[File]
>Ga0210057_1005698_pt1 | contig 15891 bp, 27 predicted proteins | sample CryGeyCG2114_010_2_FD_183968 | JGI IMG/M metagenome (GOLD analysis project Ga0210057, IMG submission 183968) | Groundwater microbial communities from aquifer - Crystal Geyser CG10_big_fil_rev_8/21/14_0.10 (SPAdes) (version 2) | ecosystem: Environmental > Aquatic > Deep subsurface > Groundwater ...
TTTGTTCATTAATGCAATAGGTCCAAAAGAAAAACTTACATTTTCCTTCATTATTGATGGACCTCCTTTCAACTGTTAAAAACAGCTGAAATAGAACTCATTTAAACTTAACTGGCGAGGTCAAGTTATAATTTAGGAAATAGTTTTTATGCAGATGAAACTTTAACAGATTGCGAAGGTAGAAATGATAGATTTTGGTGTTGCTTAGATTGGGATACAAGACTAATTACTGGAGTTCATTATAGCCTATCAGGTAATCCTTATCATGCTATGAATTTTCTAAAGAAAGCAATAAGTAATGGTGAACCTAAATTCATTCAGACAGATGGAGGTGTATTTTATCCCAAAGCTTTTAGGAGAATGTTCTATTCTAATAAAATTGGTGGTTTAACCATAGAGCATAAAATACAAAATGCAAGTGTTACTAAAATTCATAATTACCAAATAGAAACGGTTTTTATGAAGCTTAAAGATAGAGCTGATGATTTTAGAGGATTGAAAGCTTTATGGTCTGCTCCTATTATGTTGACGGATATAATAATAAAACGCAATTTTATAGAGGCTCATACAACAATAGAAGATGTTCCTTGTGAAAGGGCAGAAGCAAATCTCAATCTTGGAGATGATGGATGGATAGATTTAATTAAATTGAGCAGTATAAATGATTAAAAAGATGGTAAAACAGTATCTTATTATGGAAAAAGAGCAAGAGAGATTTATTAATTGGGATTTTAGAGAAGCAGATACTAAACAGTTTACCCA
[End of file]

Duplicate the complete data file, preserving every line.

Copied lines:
>Ga0210057_1005698_pt1 | contig 15891 bp, 27 predicted proteins | sample CryGeyCG2114_010_2_FD_183968 | JGI IMG/M metagenome (GOLD analysis project Ga0210057, IMG submission 183968) | Groundwater microbial communities from aquifer - Crystal Geyser CG10_big_fil_rev_8/21/14_0.10 (SPAdes) (version 2) | ecosystem: Environmental > Aquatic > Deep subsurface > Groundwater ...
TTTGTTCATTAATGCAATAGGTCCAAAAGAAAAACTTACATTTTCCTTCATTATTGATGGACCTCCTTTCAACTGTTAAAAACAGCTGAAATAGAACTCATTTAAACTTAACTGGCGAGGTCAAGTTATAATTTAGGAAATAGTTTTTATGCAGATGAAACTTTAACAGATTGCGAAGGTAGAAATGATAGATTTTGGTGTTGCTTAGATTGGGATACAAGACTAATTACTGGAGTTCATTATAGCCTATCAGGTAATCCTTATCATGCTATGAATTTTCTAAAGAAAGCAATAAGTAATGGTGAACCTAAATTCATTCAGACAGATGGAGGTGTATTTTATCCCAAAGCTTTTAGGAGAATGTTCTATTCTAATAAAATTGGTGGTTTAACCATAGAGCATAAAATACAAAATGCAAGTGTTACTAAAATTCATAATTACCAAATAGAAACGGTTTTTATGAAGCTTAAAGATAGAGCTGATGATTTTAGAGGATTGAAAGCTTTATGGTCTGCTCCTATTATGTTGACGGATATAATAATAAAACGCAATTTTATAGAGGCTCATACAACAATAGAAGATGTTCCTTGTGAAAGGGCAGAAGCAAATCTCAATCTTGGAGATGATGGATGGATAGATTTAATTAAATTGAGCAGTATAAATGATTAAAAAGATGGTAAAACAGTATCTTATTATGGAAAAAGAGCAAGAGAGATTTATTAATTGGGATTTTAGAGAAGCAGATACTAAACAGTTTACCCA